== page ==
Class of 2021: Aspiring Child Neurologist Leaves a Legacy of Acceptance, Representation

Busola Shifatu headshot

After earning her degree from the School of Medicine, Busola Shifatu will start her residency in child neurology at Children’s National Hospital in Washington, D.C. (Photo by Dan Addison, University Communications)

While visiting the University of Virginia School of Medicine after completing her undergraduate studies, Busola Shifatu saw herself in some of the UVA students that she met with, especially fellow Black women on their way to becoming doctors.

“During the interviews, I was paired with a fourth-year medical student who was also a Black woman, and got to hear about her experience,” said Shifatu, who grew up in Lagos, Nigeria, before attending DePauw University in Indiana.

“I loved seeing her interact with her friends, and this amazing, diverse group,” she said.


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Once she enrolled, Shifatu knew she wanted to build on that legacy and help students of any background feel at home at UVA. She joined the UVA Student National Medical Association, focused on increasing minority representation in medicine, and, in her fourth year, became a co-president of qMD, the School of Medicine’s LGBTQ+ student group.

“One of the reasons I applied to be president was that, while everyone was really friendly and welcoming at the meetings I went to my first three years, I always felt a little out of place because I was often one of a few people of color in those spaces,” she said. “I just wanted to be visible, as a person of color, so that other people could see themselves there, too.”

Shifatu has worked on numerous initiatives in her time leading qMD, including bringing in virtual speakers to talk about their experiences in medicine and developing an OUTlist and ALLYlist that helps students and prospective students easily find classmates, faculty and staff who identify as LGBTQ or work to support LGBTQ students.

“That is something I am really proud of, and I hope people who are considering coming here will see those lists and know that there is a community here for them,” Shifatu said.


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One of her most ambitious projects to date focused on adding material to the school’s core curricular content. Shifatu and other fourth-year medical students worked with faculty members on training and curricular content focused on caring for LGBTQ patients, and helping health care providers understand how to make their patients feel comfortable and welcomed.

“There are so many little things that we can do to make patients feel more comfortable,” Shifatu said, from signs noting that an office is LGBTQ-friendly to making sure to address someone by their preferred name. “Making curricular changes to core courses is a big task, but we have had a lot of positive feedback, and I am excited for that to keep going.”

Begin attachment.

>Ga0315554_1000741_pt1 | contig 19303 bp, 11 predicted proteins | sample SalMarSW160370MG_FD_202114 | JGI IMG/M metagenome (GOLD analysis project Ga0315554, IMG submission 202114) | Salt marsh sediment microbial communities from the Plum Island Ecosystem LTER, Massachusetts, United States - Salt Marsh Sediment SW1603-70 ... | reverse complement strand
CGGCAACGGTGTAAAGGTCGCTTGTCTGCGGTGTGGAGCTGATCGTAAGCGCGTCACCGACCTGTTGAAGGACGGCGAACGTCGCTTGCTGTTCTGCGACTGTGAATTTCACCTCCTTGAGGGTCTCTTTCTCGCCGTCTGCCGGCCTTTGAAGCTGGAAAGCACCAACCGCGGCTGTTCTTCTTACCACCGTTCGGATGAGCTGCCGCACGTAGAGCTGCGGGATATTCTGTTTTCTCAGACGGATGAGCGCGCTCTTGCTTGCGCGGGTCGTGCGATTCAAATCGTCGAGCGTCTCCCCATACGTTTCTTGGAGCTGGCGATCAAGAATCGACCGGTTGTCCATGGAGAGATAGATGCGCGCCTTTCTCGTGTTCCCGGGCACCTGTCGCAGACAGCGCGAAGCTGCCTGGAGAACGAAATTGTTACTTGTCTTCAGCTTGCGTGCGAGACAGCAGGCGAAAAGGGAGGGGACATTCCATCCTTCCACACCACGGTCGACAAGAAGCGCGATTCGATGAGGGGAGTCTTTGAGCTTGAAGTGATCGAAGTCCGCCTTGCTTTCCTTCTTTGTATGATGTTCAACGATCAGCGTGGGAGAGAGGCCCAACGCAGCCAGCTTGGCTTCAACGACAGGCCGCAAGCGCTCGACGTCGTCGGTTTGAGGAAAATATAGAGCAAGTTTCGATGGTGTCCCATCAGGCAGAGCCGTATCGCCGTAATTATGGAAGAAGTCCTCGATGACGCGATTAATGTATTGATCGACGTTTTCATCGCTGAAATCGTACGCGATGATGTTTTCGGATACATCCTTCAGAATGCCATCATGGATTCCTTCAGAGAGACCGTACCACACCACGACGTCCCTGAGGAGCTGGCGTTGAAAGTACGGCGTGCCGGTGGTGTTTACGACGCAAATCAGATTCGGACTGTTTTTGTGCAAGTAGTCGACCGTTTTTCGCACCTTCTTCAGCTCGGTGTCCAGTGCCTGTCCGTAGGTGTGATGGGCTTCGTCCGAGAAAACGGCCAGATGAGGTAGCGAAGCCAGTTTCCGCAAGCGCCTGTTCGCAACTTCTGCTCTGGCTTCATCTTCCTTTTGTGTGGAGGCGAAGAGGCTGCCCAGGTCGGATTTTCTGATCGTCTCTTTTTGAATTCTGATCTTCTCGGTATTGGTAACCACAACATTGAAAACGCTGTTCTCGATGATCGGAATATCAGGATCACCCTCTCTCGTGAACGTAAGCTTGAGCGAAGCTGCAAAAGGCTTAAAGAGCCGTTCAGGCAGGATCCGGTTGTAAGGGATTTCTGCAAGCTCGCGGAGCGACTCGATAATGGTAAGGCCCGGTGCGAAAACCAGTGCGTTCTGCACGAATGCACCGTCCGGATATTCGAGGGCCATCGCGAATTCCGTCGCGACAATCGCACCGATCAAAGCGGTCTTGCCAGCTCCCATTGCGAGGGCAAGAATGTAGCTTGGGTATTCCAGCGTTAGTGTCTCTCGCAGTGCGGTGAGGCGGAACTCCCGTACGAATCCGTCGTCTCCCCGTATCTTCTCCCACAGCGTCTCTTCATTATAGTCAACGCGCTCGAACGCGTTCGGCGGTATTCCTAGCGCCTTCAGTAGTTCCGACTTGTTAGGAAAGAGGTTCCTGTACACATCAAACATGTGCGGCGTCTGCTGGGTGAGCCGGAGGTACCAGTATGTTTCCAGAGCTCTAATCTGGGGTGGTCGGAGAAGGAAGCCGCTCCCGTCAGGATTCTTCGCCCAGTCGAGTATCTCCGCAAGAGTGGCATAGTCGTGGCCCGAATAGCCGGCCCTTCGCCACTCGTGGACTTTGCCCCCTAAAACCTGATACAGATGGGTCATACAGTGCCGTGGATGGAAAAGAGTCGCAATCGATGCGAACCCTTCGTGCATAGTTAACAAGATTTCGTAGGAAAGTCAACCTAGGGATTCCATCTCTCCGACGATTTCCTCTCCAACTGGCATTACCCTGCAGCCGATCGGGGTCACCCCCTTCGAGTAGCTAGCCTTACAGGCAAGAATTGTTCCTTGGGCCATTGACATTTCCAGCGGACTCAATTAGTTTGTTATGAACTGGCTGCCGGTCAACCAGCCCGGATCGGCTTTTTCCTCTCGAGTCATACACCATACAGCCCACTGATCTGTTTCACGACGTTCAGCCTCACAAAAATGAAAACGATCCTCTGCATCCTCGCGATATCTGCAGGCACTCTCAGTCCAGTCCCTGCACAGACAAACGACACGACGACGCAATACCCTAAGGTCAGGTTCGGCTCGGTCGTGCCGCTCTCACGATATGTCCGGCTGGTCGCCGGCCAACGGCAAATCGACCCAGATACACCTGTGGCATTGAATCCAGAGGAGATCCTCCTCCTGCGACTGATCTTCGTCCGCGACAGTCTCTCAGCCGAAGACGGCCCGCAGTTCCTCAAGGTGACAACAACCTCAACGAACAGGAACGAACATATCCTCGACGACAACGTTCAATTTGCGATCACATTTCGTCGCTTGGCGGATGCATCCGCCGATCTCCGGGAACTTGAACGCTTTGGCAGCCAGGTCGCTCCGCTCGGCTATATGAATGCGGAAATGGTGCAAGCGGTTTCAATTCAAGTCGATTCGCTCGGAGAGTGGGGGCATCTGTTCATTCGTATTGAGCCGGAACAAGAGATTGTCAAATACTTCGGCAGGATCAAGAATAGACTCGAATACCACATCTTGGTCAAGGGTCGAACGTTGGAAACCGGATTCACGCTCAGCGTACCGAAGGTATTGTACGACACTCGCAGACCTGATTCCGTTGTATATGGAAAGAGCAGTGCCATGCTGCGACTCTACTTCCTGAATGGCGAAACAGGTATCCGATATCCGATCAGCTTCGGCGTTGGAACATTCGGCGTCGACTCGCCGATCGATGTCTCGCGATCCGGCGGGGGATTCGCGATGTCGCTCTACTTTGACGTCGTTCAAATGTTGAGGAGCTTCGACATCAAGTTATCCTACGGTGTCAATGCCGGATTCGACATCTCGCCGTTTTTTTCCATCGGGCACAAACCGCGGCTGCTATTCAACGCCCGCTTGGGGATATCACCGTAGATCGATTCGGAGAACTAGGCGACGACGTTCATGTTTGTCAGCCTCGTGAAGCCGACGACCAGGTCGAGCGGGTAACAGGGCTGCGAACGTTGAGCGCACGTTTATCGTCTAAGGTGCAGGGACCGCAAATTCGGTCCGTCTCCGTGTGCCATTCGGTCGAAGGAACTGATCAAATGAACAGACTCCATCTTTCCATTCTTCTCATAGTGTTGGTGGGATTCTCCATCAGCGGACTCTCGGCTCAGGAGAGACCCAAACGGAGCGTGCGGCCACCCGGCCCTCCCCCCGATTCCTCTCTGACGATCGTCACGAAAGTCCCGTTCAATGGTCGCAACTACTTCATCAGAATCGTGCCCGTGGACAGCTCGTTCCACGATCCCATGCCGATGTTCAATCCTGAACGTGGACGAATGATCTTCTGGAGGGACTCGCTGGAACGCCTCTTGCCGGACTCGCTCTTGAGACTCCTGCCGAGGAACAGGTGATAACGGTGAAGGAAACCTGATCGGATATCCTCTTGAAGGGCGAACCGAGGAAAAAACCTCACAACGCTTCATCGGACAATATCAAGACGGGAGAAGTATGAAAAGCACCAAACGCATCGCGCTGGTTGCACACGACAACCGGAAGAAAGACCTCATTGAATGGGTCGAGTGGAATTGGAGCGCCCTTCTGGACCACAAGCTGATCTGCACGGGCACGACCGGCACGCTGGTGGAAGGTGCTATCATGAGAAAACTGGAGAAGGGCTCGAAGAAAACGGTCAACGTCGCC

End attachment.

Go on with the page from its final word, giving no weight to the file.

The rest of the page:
While her fellow students carry on the work she began, Shifatu will start her residency in child neurology at Children’s National Hospital in Washington, D.C. It’s the next step in a dream she has carried with her since high school in Lagos.

“In Nigeria, you have to decide pretty much at the start of high school what you want to do, and I was interested in medicine because I liked science,” she said. Shifatu comes from a big family – she counts more than 70 cousins – and grew up surrounded by children. Becoming a pediatrician felt like a natural fit.

The neurology part, though, came as a bit of surprise. Shifatu first encountered child neurology during her third year at UVA, when students rotate through different departments, and she loved it right away.

“I fell in love with neurology, which I really was not expecting,” she said. “You see things that no one else in the hospital really sees, and it’s all about thinking about problems in different ways and coming up with solutions. It’s Sherlock Holmes mystery-solving, in a way.”

As a child neurologist, Shifatu will treat children with a range of neurological disorders, ranging from more common concerns like epilepsy to very rare genetic disorders. Because the disorders are often long-term or life-long, child neurologists frequently work with a child from infancy through young adulthood.

“It’s very eye-opening, as a physician, to have these long-term relationships and really be a voice for them and their families,” Shifatu said.

She is particularly excited to be at Children’s National, which treats patients from all over the world and has a particularly diverse team.

“It’s a phenomenal hospital, and I will get to work with people from so many different backgrounds,” she said. “It feels like a great fit.”